The Five Biggest Lessons Learned

The Five Biggest Lessons Learned

This is one of the most common questions that gets asked by newcomers to the digital marketing game. What have you learned? If you had to pass on five little tidbits of solid wisdom, what would they be?

Well, the wait is over! Here's a short explanation of five of the most important lessons, straight from the source.

1) Hiring

Don't hire unless you’ve got a process. It will take too much of your time to manage and train without documented process. This is just something that you won’t think about needing until you absolutely need it. Best to figure out the hows, whens, and whats of your onboarding process worked out so everything runs smoothly.

2) Number of Projects

Do not close too many projects. It may seem like a great idea to take on a million projects (more work = more money, after all), but you and your team will burn out if you are running at 100% capacity around the clock. There won't be any big payday, because you won't be doing your best work. It's also best to make sure that if you are working as a group, you don't all end up hating each other.

It is also too stressful and there is little downtime. Take time for yourself, and ramp up slowly. You'll be really glad in the long run.

3) Crowd-Pleasing

Don't worry about always doing what others say. You may not agree with every piece of advice, and you'll never find that everyone agrees with everything you do. It's best to live life without regrets. Some of the worst advice I've received is when someone else convinced me to do something that another agency happened to be doing.

Don't get me wrong, you should always listen to others - just make your own decisions.

4) Yes isn't always best

Don't always say yes to work. Taking on a bunch of totally doable smaller projects that pay a high hourly rate may not be the best for your agency. You might also feel like you have to help friends or family out for free - trust me when I say don't make that mistake. You'll get too busy and lose some really amazing paying clients.

By the way, prepare yourself to see the fallout from people who are trying to use you for free work. It's crazy to see just how quickly someone will block you on Facebook when you won't do their project for free.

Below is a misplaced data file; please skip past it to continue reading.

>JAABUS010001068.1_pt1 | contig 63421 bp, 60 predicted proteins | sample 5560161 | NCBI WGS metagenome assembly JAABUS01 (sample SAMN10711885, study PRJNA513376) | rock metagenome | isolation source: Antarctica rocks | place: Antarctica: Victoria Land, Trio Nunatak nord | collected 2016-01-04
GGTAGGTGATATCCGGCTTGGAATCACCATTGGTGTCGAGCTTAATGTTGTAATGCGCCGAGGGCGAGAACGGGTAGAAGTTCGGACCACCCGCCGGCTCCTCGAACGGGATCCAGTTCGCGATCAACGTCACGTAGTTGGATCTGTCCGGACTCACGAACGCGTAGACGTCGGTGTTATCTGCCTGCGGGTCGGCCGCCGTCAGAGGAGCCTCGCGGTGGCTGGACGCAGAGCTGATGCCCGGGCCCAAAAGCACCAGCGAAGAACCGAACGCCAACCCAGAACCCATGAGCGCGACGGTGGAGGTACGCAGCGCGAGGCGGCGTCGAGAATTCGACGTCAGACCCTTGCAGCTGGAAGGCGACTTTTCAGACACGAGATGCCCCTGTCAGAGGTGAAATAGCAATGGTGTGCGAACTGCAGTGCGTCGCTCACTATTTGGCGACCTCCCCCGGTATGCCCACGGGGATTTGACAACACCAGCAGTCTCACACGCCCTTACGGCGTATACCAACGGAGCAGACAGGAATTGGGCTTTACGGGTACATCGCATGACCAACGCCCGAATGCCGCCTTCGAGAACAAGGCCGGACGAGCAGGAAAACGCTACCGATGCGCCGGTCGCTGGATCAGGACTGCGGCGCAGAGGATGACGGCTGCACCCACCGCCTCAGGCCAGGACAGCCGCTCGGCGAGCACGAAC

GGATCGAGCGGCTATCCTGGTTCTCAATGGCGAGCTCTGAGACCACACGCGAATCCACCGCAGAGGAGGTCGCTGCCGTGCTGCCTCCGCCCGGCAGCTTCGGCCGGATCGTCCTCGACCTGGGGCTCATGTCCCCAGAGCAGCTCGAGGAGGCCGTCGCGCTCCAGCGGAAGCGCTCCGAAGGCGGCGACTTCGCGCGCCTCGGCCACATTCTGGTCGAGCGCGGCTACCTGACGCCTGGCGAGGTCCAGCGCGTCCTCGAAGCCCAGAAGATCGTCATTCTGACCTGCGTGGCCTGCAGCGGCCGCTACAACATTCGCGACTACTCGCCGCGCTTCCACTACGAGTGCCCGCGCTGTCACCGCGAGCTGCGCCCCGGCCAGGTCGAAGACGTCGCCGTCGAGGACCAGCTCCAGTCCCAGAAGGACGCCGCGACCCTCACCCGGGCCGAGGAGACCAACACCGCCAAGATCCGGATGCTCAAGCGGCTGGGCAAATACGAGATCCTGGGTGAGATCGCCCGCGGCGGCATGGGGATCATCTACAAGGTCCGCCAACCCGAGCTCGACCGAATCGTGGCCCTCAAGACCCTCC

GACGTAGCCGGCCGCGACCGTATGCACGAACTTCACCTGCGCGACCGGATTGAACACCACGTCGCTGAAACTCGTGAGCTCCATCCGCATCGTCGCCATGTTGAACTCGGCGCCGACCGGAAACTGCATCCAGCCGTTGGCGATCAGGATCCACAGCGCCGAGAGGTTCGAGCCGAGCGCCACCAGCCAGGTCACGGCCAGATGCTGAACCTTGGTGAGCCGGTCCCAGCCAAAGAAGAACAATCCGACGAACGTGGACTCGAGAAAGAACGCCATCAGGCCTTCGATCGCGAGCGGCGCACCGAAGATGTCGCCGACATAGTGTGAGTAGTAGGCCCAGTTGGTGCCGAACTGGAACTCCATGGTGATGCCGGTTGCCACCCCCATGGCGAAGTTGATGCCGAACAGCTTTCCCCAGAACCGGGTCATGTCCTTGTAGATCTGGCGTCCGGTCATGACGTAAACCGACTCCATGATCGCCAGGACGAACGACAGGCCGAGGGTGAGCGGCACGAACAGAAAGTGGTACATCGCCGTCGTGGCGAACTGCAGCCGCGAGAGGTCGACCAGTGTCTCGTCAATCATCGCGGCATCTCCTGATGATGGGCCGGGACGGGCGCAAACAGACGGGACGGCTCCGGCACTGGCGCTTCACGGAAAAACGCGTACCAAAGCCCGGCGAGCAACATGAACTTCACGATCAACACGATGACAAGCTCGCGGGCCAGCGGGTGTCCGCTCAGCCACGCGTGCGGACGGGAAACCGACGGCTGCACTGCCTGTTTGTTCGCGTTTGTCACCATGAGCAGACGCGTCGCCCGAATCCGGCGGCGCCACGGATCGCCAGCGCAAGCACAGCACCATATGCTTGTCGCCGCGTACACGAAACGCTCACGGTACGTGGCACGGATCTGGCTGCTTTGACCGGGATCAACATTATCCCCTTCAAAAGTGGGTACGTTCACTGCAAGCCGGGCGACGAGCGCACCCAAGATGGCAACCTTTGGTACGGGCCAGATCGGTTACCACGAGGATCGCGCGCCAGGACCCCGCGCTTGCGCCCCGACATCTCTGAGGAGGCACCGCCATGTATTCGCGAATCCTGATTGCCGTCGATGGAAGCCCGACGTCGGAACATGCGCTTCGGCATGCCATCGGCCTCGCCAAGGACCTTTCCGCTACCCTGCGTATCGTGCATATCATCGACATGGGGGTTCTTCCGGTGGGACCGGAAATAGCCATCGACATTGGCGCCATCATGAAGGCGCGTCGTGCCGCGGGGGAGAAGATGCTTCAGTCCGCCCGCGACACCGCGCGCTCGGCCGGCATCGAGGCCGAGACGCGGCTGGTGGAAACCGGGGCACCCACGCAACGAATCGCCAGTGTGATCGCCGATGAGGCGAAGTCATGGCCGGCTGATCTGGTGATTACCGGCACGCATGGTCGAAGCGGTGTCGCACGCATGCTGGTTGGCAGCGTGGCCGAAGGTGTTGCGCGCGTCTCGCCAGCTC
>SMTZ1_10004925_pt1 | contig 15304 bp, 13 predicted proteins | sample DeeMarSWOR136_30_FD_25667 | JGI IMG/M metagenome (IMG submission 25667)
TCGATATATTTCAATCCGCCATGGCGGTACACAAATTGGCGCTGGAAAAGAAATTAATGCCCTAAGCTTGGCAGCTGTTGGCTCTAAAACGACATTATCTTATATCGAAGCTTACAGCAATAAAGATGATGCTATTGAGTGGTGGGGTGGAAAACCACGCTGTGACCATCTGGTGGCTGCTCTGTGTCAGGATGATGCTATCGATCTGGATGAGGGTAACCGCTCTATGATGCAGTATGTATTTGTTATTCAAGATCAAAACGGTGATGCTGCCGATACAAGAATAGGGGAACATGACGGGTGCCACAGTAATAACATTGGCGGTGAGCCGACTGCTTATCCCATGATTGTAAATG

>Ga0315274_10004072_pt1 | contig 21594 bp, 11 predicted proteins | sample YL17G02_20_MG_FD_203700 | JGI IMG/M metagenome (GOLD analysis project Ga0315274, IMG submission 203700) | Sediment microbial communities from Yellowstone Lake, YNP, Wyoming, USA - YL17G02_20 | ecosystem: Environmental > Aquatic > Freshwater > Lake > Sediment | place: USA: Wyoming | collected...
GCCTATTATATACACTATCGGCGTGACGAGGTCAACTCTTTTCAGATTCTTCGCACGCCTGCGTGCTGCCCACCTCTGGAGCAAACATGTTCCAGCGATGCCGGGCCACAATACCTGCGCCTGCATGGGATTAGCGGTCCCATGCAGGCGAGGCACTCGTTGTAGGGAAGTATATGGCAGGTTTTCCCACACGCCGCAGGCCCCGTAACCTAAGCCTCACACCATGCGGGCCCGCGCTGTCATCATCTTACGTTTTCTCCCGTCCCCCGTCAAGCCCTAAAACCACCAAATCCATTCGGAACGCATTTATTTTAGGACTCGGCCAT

5) The office problem

This has been said before but I will say it again here: do not get an office unless you absolutely need it. An office is one of the biggest costs you will incur as an agency. If your paying clients never visit you, your team can work remotely. Also, if the majority of your clients are remote themselves, then you can make do without an office.

It's one of those things that seems like you need it, and it's really easy to get caught up in the thought. Without an office, how will clients take you seriously? Don't worry about it. If a paying client is that swayed by an office space, you should really think about your clients. It's about the work you do, not where you do it. Deliver results and the rest will fall into place.

You should consider using a shared office space to begin with. More often than not you'll realize for sure that it isn't necessary, and your money could be spent in better places.

There you have it. It's short, but sweet. Hopefully you can find something in there worth parsing. Keep asking, and we'll keep answering!

1 comment

Karl Sakas

Agreed, especially on not over-committing to an office! I’d also add “keep your sales pipeline full” (through consistent marketing, no matter how busy you are; you can always create a waitlist). You’ll feel much more confident about the future.

Karl Sakas

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